Wednesday, September 30, 2009

Ethics and the global registry of clinical trials

We do not really know how many clinical trials are taking place in Africa. In fact, we don't know -- and have not known ever -- how many clinical trials are taking place around the globe. And, a fortiori, we don't have much of a grip on what kinds of research questions are being tackled in such trials, and when such trials are concluded, there is often (at best) only piecemeal and partial reporting of their outcomes. The spread of clinical trials around the world has not made information about them much more available.

Why does this information matter? Knowing about what trials are already ongoing would prevent duplication and waste, and would let patients and doctors know what is in the pipeline. It would help Ministries of Health and scientific institutions define research priorities, and would assist in focusing the efforts of regulators, including those charged with the protection of human participants in trials. Those thinking of participating in trials would also be better informed about 'what is out there'. It would also allow us to learn about negative results, which tend to be underreported or selectively reported. And it would be interesting to know how much (or how little) of the global research endeavor is devoted to diseases and conditions that disproportionally affect developing countries. However, the pharmaceutical industry for their part has traditionally been reluctant to share information about their activities, not necessarily because they have skeletons in their closets (though they might), but because they feel that greater transparency might reveal too much to their competitors, and result in the sacrifice of their competitive edge.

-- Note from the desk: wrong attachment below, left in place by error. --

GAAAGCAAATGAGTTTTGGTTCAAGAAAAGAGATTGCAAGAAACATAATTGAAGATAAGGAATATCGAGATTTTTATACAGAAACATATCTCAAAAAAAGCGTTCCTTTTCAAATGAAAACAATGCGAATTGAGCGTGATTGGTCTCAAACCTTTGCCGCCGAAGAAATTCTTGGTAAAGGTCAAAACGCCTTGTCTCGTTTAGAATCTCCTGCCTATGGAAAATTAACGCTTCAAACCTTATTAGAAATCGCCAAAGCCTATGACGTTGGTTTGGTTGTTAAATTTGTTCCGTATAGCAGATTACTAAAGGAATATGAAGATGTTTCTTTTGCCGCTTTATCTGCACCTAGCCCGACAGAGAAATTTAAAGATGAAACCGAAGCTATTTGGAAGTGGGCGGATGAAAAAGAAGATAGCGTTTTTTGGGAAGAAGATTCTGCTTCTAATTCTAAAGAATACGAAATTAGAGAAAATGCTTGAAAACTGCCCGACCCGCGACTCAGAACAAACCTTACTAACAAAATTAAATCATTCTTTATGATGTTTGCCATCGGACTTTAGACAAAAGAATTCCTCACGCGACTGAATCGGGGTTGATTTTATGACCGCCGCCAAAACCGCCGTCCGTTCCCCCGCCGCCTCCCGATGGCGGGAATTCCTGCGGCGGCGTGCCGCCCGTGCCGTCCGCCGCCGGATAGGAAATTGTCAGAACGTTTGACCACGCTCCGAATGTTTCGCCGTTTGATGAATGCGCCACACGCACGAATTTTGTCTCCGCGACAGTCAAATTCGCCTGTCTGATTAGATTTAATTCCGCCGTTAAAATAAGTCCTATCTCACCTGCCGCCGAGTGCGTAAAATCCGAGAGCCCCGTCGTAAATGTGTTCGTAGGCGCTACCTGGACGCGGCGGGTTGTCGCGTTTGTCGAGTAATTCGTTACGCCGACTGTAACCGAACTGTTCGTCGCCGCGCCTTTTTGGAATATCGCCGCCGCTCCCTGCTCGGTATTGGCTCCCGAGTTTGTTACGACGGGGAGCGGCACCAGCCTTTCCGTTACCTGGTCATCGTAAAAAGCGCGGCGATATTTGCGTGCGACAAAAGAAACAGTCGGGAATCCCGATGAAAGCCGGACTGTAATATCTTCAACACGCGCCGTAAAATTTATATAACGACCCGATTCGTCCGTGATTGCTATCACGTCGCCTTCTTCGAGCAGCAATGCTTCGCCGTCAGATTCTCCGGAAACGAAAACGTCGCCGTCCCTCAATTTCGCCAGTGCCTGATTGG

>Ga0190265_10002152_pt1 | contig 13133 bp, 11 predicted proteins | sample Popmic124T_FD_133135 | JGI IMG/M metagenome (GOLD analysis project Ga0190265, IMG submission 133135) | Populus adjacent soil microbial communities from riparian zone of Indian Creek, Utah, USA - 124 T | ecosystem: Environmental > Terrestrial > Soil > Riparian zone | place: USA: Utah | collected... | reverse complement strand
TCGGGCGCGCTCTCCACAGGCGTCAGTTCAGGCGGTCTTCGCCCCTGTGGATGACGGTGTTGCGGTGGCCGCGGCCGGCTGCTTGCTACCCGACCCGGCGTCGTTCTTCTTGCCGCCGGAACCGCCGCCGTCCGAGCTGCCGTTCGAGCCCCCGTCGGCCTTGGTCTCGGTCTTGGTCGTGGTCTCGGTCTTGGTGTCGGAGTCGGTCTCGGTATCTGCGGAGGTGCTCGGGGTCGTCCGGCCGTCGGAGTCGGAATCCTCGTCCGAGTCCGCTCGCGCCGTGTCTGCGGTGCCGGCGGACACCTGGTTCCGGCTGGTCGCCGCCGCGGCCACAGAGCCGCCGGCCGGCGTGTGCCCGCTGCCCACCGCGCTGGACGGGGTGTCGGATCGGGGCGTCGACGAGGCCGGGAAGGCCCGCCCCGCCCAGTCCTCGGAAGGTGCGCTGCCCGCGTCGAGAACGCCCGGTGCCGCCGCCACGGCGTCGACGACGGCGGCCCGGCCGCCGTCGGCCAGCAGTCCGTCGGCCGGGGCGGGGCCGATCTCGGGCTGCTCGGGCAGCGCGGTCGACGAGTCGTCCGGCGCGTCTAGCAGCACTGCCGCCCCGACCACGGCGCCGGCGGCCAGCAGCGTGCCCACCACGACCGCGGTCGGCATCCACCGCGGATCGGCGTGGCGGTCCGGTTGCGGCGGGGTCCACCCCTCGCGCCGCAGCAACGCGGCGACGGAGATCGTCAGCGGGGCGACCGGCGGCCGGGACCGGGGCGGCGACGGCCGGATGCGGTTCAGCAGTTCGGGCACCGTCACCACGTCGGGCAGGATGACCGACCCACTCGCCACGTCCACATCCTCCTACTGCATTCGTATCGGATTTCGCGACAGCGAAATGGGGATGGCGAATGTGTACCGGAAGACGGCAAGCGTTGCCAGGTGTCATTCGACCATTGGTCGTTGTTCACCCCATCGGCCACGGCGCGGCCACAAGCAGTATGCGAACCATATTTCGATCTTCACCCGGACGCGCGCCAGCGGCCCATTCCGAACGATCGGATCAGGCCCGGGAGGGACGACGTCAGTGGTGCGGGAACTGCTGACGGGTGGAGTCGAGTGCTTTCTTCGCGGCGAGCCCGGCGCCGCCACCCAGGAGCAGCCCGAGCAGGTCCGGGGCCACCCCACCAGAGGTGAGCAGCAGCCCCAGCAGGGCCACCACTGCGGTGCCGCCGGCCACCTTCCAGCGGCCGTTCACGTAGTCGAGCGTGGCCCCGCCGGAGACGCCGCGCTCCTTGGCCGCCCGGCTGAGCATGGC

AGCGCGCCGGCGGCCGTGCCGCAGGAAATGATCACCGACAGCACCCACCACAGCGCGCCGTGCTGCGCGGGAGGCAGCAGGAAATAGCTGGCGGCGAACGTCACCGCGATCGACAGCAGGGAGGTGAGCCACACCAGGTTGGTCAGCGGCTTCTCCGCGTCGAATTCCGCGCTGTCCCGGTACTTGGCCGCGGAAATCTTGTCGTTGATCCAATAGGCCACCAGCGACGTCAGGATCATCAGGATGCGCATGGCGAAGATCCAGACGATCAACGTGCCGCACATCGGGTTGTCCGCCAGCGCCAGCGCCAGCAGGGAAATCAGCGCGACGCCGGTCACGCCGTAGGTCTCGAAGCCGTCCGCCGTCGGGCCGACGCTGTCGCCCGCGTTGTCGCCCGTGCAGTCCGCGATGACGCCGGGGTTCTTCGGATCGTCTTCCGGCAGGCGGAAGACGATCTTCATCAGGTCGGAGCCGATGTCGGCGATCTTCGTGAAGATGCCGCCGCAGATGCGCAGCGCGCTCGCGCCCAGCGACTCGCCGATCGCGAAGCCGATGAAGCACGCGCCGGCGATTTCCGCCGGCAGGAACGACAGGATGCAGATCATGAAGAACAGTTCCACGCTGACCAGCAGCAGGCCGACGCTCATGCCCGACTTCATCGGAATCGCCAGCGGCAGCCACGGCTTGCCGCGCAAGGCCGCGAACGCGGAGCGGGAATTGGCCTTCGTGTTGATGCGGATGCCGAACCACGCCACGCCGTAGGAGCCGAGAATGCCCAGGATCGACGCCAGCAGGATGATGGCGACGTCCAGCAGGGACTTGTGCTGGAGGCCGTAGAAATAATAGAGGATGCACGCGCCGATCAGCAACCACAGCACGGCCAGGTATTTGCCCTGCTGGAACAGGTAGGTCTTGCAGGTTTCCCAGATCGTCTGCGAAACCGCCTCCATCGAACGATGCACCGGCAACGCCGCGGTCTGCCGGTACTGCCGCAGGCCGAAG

The World Health Organization, back in 2004, launched an initiative to create a global database of clinical trials, called the International Clinical Trials Registry Platform, ICTRP. The moral philosophy behind the initiative is that information generated by clinical trials conducted worldwide constitutes a 'public good' that must be shared to improve health. But if the carrot of 'doing good' is not enough to motivate agencies to register their trials, there is always the stick: the International Committee of Medical Journal Editors (ICMJE) has a policy that if there is an intention to publish trial results in any of its 11 member journals, the trial (including Phase 1 trials) must be registered with the ICTRP. And these are real journals like the Lancet or the New England Journal of Medicine, the kind that get you tenure or help you market your drug.

This week the global registry grew an African wing. The Pan-African Clinical Trials Registry (or PACTR) has been accepted as the first World Health Organization (WHO) endorsed trials registry in Africa. This registry will channel data into the ICTRP, and therefore we will come to know more about Africa-based clinical trial activities. It will be interesting to see what's cooking once the lid is taken off and we are allowed to peer in.

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